The death in the U.S. Senate one week ago today of the Lieberman-Warner Climate Security Act was a disappointment to many in the movement for clean energy. But the bill's consideration also marked important progress for that movement, with Sen. Joe Lieberman calling the debate a "giant step" for the United States Senate.

One happy surprise for clean energy advocates was the decision by Sen. Elizabeth Dole of North Carolina to support the bill. A conservative Republican, Dole said she is convinced global warming is a real problem and that "the costs of inaction are just too great." Dole is facing a challenge from Democratic state Sen. Kay Hagan, who has offered an energy plan that calls for greater investment in renewable energy and the creation of clean-energy jobs.

Also advancing the cause of a clean energy for North Carolina is a new report from the Southern Alliance for Clean Energy. Titled "Cornerstones: A Foundation for North Carolina's Energy Future," the report outlines how the state can cut its global warming pollution by 60 percent by promoting energy efficiency, developing clean energy sources, capturing pollution, and planning for the long term.

"Energy efficiency has the greatest potential to reduce our global warming pollution," says SACE Executive Director Stephen Smith. "Cutting energy use, recycling wasted energy and increasing fuel economy accounts for over half the pollution reductions we identified. These technologies are available today and are cost-effective."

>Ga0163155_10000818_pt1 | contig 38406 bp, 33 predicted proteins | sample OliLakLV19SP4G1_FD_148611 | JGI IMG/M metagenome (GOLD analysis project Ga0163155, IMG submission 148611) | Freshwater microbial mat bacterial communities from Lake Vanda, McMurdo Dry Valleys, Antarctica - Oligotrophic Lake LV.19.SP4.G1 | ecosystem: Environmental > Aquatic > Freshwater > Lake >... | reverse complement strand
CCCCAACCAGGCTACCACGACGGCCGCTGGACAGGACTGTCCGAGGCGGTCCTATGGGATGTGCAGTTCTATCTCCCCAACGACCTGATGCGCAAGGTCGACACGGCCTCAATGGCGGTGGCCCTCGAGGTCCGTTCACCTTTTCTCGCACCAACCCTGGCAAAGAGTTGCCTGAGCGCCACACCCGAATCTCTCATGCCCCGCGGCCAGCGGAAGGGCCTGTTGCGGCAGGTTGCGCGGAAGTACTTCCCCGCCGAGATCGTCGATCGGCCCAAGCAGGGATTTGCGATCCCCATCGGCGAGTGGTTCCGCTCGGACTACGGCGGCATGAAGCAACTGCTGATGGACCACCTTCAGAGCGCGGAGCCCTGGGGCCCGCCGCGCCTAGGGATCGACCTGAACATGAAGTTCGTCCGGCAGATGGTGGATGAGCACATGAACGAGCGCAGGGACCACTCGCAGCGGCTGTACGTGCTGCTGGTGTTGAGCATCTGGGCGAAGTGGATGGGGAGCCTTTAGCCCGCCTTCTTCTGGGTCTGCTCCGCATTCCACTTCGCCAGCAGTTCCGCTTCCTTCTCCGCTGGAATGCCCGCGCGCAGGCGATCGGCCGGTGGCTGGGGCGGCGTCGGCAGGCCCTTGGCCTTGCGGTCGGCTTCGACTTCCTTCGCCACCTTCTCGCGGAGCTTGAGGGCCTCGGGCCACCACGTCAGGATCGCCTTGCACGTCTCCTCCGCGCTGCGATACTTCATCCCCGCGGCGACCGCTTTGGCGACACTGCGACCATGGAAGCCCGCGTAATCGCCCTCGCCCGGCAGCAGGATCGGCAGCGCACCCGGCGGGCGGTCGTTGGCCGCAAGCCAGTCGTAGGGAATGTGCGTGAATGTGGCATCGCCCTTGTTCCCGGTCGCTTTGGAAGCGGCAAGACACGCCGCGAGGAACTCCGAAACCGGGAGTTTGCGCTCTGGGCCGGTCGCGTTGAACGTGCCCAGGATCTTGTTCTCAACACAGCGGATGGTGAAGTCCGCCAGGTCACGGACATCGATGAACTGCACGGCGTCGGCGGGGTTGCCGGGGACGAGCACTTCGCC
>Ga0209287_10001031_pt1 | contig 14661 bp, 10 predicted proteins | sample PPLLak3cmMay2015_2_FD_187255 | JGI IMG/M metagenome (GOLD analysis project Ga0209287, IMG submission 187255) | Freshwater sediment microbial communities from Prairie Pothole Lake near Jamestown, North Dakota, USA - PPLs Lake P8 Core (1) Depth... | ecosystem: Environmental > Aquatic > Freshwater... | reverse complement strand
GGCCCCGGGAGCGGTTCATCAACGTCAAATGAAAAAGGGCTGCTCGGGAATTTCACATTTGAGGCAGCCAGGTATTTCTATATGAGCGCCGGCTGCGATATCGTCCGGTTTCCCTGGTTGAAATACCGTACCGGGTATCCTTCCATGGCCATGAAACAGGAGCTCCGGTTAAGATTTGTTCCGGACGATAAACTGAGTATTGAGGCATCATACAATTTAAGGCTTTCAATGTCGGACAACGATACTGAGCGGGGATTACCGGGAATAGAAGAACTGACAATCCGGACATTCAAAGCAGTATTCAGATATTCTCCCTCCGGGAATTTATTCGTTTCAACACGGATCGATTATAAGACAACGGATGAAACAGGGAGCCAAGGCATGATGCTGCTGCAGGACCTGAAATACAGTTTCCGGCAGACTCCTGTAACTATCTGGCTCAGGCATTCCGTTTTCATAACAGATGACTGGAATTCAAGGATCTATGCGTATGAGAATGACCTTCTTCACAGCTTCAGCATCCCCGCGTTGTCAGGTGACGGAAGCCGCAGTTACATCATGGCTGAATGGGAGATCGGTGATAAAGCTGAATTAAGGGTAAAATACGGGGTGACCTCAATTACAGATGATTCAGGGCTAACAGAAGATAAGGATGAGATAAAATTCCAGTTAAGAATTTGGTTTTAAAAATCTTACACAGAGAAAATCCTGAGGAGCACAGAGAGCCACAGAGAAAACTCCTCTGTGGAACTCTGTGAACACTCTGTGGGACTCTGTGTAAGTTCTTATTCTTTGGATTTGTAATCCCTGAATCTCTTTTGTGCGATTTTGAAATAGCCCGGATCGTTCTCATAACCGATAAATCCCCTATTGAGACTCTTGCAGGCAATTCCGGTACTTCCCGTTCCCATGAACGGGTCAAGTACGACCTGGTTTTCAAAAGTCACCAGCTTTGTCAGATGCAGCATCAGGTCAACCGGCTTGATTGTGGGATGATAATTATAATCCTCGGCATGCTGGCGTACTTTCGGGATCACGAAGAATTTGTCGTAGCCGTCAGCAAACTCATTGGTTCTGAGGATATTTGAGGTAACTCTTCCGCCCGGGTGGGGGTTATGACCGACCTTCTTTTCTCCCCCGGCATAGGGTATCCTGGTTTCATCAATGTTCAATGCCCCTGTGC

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In other hopeful energy news from North Carolina, the N.C. Waste Awareness and Reduction Network this week learned that Progress Energy has finally halted shipments of spent nuclear fuel rods from other facilities for storage in water-filled cooling pools at the Shearon Harris nuclear plant located in the state's fast-growing Research Triangle Park region. Instead, the company is now storing those rods on site at the Robinson plant near Florence, S.C. and the Brunswick plant near Wilmington, N.C.

Under pressure from the local government officials in nearby Orange, Chatham and Durham counties and the towns of Chapel Hill and Carrboro, Progress in 2003 announced that it would halt the spent-fuel shipments to Harris by the end of 2005. In an e-mail sent to those officials this week, N.C. WARN Executive Director Jim Warren said the fact that it took two additional years is "unfortunately consistent with Progress Energy's pattern of prioritizing profits over regional safety, despite its public relations position."

Among the factors intensifying concerns about the shipments of spent fuel to Harris is the plant's history of serious security problems, which last year resulted in a $65,000 fine levied against the company. In addition, Harris is one of a number of nuclear power plants across the South and the nation that are failing to follow the letter of the law on fire prevention.

(Photo of Sen. Elizabeth Dole at the April 2008 Support Our Troops Parade in Raleigh, N.C. courtesy of the Senator's Web site)